Every time you apply for credit the credit bureau records an inquiry on your credit report. This lets other lenders know that you’ve recently applied for new credit. Lenders use this information when deciding if you are a good candidate for a new loan.
What are Hard Inquiries?
Don’t confuse hard inquiries with soft inquiries. Hard inquiries only occur when you apply for new credit, such as a credit card or mortgage. They don’t occur when a credit card company sends you a pre-approval or when a potential employer checks your credit. Hard inquiries only occur if new debt could occur from the application.
How Long do Hard Inquiries Stay on Your Credit Report?
Hard inquiries stay on your credit report for up to 24 months. Fortunately, they don’t affect your credit score for the entire two years, though. Typically, you’ll see an effect on your credit score for 12 months or less.
The Effect of Hard Inquiries
Hard inquiries sound like something you should fear, but they don’t damage your credit score that much. Typically, one inquiry knocks five points off your score. That’s not a lot in the grand scheme of things.
Where it can get tricky, though, is if you have more than one hard inquiry in a short amount of time. This is a red flag in the eyes of the lender. Multiple inquiries show that you are desperate for money and keep applying until someone gives you a loan.
There’s one exception to the rule though – shopping around. Let’s say you are shopping lenders because you want the best deal on your mortgage. The credit bureaus understand the importance of shopping around. As long as you get quotes from different lenders within a short time, it will only count as one inquiry. Just make sure you don’t shop for different types of credit within a short period – that would count as multiple inquiries.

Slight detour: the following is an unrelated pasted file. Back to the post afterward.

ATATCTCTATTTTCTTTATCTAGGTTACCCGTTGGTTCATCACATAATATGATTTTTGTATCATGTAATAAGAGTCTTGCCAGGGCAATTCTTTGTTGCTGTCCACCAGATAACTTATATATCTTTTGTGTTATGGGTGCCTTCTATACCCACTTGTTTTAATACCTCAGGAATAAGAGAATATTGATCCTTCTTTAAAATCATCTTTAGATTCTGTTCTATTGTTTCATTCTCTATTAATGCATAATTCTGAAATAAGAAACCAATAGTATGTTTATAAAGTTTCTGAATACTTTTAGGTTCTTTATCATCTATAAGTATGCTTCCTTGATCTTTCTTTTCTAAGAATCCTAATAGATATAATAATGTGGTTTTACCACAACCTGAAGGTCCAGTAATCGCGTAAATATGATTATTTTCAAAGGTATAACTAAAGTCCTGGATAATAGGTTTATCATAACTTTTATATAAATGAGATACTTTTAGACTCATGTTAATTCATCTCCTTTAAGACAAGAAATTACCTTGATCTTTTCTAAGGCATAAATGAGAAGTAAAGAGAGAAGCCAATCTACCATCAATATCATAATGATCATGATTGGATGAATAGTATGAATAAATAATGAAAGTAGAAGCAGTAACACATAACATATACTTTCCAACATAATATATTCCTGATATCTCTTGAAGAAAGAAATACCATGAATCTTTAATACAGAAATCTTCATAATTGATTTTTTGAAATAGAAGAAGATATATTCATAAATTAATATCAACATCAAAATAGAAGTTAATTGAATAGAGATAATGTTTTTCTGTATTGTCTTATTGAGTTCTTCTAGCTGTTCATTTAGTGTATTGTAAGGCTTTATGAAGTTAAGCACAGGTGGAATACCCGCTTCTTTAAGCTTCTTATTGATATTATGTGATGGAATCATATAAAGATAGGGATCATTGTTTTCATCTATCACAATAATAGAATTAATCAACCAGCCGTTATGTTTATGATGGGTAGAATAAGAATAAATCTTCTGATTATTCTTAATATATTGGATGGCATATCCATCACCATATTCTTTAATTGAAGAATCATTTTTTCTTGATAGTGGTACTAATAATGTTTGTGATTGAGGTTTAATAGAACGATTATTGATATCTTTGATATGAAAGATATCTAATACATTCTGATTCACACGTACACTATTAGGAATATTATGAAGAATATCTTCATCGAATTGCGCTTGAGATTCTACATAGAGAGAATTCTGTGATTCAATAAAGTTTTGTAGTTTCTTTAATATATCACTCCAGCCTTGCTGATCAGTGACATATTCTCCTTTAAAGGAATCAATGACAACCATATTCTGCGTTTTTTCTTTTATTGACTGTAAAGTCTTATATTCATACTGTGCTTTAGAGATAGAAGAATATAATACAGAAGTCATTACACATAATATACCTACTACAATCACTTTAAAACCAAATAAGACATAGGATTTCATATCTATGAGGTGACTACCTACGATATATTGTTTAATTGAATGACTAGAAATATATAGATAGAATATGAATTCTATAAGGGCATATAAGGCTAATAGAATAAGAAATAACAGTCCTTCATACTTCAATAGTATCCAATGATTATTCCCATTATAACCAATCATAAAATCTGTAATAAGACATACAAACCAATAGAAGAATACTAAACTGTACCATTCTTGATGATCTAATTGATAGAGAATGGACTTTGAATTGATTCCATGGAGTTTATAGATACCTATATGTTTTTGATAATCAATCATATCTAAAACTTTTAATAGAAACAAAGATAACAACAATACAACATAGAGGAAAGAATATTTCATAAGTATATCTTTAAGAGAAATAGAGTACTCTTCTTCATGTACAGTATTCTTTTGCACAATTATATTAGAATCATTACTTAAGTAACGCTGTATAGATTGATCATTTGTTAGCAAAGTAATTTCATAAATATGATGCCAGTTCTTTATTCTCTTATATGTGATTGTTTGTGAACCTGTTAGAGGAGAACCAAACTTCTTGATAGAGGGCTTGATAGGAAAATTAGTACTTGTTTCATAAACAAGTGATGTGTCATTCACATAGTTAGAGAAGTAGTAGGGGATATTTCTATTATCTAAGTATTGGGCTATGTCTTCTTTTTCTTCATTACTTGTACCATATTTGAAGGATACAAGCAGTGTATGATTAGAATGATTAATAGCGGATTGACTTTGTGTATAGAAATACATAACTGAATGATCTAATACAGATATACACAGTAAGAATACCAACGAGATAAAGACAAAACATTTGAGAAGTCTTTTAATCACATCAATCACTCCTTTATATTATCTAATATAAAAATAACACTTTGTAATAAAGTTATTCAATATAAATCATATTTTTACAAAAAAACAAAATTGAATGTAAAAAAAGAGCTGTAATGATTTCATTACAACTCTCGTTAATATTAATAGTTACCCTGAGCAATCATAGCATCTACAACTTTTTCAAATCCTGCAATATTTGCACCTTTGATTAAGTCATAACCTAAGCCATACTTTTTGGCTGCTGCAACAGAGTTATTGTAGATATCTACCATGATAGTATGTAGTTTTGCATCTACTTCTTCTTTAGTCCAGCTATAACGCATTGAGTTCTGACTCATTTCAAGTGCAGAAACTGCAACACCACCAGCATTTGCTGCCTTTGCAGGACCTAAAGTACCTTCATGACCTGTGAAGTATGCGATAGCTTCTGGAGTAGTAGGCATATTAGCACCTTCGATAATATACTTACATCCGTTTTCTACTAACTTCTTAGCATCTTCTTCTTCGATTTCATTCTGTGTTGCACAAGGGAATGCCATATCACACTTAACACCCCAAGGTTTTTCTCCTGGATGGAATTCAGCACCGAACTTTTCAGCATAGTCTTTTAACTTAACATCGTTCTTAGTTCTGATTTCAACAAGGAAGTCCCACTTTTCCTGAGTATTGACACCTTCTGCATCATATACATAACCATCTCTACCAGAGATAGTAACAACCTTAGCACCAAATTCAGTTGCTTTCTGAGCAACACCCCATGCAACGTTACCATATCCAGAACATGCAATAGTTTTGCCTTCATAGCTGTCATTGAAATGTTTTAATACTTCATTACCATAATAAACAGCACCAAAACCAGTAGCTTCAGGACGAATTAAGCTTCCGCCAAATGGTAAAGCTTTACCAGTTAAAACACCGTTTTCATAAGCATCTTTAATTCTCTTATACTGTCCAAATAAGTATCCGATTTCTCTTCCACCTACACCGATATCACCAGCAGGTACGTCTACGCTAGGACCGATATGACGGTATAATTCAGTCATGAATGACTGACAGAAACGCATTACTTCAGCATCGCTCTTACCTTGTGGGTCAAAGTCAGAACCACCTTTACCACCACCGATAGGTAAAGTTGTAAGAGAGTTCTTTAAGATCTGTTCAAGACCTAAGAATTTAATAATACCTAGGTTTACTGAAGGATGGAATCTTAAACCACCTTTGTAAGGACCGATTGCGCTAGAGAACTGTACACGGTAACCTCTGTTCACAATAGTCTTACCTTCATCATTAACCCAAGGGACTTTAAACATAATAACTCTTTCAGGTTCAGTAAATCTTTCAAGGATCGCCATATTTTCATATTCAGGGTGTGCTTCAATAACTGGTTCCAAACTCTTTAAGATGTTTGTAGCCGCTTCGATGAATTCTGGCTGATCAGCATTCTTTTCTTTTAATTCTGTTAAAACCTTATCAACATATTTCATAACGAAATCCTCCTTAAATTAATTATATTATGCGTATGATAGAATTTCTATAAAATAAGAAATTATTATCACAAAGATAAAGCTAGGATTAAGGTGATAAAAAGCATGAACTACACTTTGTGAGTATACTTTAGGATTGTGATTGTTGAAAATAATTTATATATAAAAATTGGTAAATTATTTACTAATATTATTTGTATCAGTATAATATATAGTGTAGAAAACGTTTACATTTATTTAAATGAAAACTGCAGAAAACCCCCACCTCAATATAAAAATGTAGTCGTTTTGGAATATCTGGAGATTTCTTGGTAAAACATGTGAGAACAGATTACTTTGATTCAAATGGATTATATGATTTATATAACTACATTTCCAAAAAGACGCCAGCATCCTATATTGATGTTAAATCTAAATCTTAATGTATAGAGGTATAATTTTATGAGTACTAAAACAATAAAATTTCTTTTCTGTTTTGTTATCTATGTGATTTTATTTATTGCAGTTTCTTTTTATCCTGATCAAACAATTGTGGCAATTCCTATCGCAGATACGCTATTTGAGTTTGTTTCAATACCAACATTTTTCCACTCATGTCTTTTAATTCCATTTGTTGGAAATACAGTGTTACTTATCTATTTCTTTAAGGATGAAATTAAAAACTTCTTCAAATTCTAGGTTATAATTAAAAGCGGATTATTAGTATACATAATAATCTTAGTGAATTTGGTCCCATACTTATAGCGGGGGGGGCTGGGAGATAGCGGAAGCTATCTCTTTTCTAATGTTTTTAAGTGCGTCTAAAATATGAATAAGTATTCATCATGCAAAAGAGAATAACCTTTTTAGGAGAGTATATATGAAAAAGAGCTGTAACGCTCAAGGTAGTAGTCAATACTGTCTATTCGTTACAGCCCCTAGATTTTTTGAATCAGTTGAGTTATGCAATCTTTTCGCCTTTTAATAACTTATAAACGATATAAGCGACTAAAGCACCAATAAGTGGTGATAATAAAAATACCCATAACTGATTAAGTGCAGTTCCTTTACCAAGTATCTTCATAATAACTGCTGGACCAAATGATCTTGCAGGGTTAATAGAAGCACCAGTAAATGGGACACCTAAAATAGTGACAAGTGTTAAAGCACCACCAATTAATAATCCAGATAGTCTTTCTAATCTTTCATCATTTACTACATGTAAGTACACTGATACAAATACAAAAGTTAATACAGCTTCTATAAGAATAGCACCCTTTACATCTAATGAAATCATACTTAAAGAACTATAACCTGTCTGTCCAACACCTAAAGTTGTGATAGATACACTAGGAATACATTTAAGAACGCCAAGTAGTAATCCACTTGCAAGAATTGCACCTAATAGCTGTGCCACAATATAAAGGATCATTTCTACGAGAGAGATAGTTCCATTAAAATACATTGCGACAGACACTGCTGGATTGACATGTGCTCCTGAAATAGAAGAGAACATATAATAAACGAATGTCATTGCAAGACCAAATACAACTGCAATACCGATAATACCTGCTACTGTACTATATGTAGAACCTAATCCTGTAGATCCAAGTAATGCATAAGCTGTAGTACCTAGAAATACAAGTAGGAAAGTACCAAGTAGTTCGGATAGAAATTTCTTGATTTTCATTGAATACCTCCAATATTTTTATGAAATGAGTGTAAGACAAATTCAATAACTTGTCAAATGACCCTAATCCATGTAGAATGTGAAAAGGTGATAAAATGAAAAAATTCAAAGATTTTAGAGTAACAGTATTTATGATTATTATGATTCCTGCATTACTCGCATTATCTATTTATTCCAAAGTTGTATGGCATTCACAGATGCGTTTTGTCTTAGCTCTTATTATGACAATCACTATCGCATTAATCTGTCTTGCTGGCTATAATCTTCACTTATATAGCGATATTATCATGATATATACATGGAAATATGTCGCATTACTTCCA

Who Do Inquiries Hurt?
As we said above, inquiries only hit you for around five points. For most people, that’s not a big deal. However, if you just started building your credit, five points could be a lot. If you apply for more than one credit type, it could have an even larger effect.
If you are on the border of approval and denial for an applicant, an inquiry can hurt too. For example, if a loan program requires a 650 credit score and you have exactly a 650 before applying for a new credit card, you could lose your loan approval just because of that inquiry.
Fortunately, bouncing back from inquiries is simple. If you stop applying for new credit for a few months, you should see your credit bounce back. Of course, this is only true if you take care of all aspects of your credit, including paying your bills on time and avoiding overextending your credit.
Other Ways to Fix Your Credit Score
If you need the credit and will have other inquiries on your credit report, think of other ways that you can maximize your credit score. The most common ways include:
- Pay your bills on time – Avoid making any payments more than 30 days late. After 30 days, lenders report the late payments to the credit bureaus. They report the late payments in 30-day increments.
- Keep your debts low – Try keeping your outstanding credit card balances at less than 30% of your available balance. Any balances that exceed 30% of the total credit available negatively affect your credit score.
- Don’t close old accounts – You want an ‘old’ credit age. The more established accounts that you have, the older your credit becomes. This helps your credit score because it shows you as an established borrower.
- Watch your credit mix – Try mixing up the types of loans you have. Credit cards, installment loans, and mortgages are the most common types of credit. If you have a credit history heavy in credit card debt, you pose a high risk, as that’s revolving credit. If you have a mix of revolving and installment debt, though, you get a chance to show your ability to repay your debts.
Hard inquiries are a part of applying for new credit. Take all credit applications seriously. Don’t’ just apply because you came across the application. Only apply for the credit that you need and try to spread out your applications to avoid too much damage to your credit score.